Written by attorney Dean R. Zakos


Non-disclosure agreements (NDAs), which involve the exchange of confidential information, often fly below the radar screens of most businesses. They are routinely presented as a “standard" document, as legal “boilerplate," or as a “pre-requisite" to get the ball rolling. To some extent, that is true. Using a non-disclosure agreement template is not terribly difficult. However, there are several key business concepts you need to keep in mind when you review and accept an NDA. Here they are:

  1. Purpose. The purpose of the exchange of confidential information should be defined and limited. NDAs should limit the use of confidential information only to that which is consistent with the stated purpose.
  2. Nature of the Information Disclosed. This is a key definition. It should identify with some specificity the kinds of information intended to be disclosed. Additionally, and as important, the NDA should make clear that the information should be marked as confidential when in a tangible form. If disclosed orally, the NDA should make it clear that the discloser will identify the information as confidential during the disclosure, and send a follow up email or letter within 30 days confirming the confidential nature.
  3. Standard of Care. NDAs will specify the standard of care the recipient should use to safeguard the information disclosed. Ideally, what you want to see is a “reasonable" standard of care, not less than you would employ for your own business’s confidential information. Be wary of accepting language that obligates you to the “highest" standard of care or other extreme measures you may not be prepared to take.
  4. Disclosure to Third Parties. If you are the recipient of confidential information under an NDA, it may be necessary to share the information with employees of your business, or subcontractors, or other consultants or advisors. NDAs contemplate such events in two ways: they either (1) require you to obtain the prior permission of the discloser or (2) allow you to make further disclosures on a “need to know" basis.
  5. Copies. Most NDAs anticipate that it may be necessary to make copies of confidential information disclosed. That is an acceptable practice. However, be cautious of NDA language that contains an outright prohibition on making copies; if so, and you do make a copy, you may have breached the agreement and may be subject to damages. You should also know how you are to treat the confidential information disclosed at the end of the project. Are you required to return all materials and copies? Are you required to certify that you have not made any copies, or that if copies were made, that you have destroyed them? Are you allowed to retain an archival copy for your records?
  6. Exceptions. All NDAs contain a series of standard exceptions to the confidentiality obligations undertaken. Most often they include: (1) information that was at the time of disclosure already known to the public; (2) information that becomes known to the public by means other than a breach of the NDA by the recipient; (3) information that becomes known to the recipient from an unrelated source without any restrictions on use; and (4) information that is required to be disclosed by law. Depending on the circumstances, you might also want to insist on a fifth exception. If it is possible that your business could be working on the same kinds of matters, or looking for the same solutions to problems as the disclosing party, it would serve you well to insert into the NDA an exclusion for information that was already in your possession at the time of disclosure or developed by you without access or resort to the disclosed information. Of course, you will need to be able to document that this was the case. Without this exception and your documentation, the NDA may prevent you from using information or a solution that you developed internally.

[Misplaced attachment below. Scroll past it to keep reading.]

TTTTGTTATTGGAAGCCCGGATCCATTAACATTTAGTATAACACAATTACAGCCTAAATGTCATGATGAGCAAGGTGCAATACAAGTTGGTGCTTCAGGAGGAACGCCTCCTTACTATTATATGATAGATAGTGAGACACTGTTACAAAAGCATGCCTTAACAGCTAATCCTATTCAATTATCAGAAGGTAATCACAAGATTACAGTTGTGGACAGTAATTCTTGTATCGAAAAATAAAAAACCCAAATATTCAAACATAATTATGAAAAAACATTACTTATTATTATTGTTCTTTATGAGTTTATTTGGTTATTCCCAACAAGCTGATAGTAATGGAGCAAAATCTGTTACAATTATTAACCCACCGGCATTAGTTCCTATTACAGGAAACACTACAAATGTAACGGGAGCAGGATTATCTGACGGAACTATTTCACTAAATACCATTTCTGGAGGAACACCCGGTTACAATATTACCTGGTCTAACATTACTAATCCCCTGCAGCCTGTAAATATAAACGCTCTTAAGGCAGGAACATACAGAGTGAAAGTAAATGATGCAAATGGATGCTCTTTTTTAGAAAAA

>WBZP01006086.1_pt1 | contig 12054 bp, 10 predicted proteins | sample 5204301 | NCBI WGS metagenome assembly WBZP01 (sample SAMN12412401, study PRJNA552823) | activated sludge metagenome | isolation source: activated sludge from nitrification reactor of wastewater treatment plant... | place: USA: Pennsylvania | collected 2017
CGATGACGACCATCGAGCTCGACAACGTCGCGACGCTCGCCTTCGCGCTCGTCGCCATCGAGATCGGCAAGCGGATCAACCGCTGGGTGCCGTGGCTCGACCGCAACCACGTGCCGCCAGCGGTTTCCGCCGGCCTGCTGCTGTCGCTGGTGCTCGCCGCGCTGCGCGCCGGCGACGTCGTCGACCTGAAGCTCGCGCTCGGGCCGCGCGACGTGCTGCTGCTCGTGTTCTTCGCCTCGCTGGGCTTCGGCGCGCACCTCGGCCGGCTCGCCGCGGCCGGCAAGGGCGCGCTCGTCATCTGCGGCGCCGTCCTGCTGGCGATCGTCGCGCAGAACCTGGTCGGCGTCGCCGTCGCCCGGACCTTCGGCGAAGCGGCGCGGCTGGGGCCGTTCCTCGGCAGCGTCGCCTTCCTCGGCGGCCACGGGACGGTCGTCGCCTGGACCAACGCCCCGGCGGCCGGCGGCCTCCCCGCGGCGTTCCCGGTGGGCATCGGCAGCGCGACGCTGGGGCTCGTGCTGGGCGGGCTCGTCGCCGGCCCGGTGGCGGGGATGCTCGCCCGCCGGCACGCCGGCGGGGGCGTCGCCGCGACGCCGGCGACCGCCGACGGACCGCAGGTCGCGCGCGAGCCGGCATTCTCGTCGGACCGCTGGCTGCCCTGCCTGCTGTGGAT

7. Intellectual Property. Look carefully for NDAs that require you to disclose to the other side any inventions or improvements you might conceive based on the information disclosed to you. This provision is premised on the concept that if the disclosing party’s information presents you with the opportunity to solve a problem, or create an improvement, the discloser of the information owns it and not you, the recipient who developed the solution. Often, the disclosing party will require you to assign any IP created. This can be a significant point of contention later. Unless you were initially retained to develop IP or you initially priced your work or goods to include such an assignment of IP, you can make a strong argument that your IP should belong to you.
  8. Time Period. You don’t want to be legally bound to hold information in confidence forever if you don’t have to. Pay particular attention to the time period required. Ordinarily, most information becomes stale over a period of time, such as one to five years. Some information, such as trade secrets, should be held and protected indefinitely. Know and understand the type of information being disclosed and the expected “shelf life," and make sure the time period of your obligation is as long as necessary but not longer.

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